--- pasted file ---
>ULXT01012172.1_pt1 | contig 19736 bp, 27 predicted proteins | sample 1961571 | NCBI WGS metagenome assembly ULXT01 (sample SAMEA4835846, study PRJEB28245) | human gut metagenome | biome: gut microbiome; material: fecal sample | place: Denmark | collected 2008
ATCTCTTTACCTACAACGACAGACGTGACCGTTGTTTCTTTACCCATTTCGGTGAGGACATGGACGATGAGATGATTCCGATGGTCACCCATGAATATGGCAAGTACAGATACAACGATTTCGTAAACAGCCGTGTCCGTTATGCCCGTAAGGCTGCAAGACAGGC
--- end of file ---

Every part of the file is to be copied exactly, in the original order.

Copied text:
>ULXT01012172.1_pt1 | contig 19736 bp, 27 predicted proteins | sample 1961571 | NCBI WGS metagenome assembly ULXT01 (sample SAMEA4835846, study PRJEB28245) | human gut metagenome | biome: gut microbiome; material: fecal sample | place: Denmark | collected 2008
ATCTCTTTACCTACAACGACAGACGTGACCGTTGTTTCTTTACCCATTTCGGTGAGGACATGGACGATGAGATGATTCCGATGGTCACCCATGAATATGGCAAGTACAGATACAACGATTTCGTAAACAGCCGTGTCCGTTATGCCCGTAAGGCTGCAAGACAGGC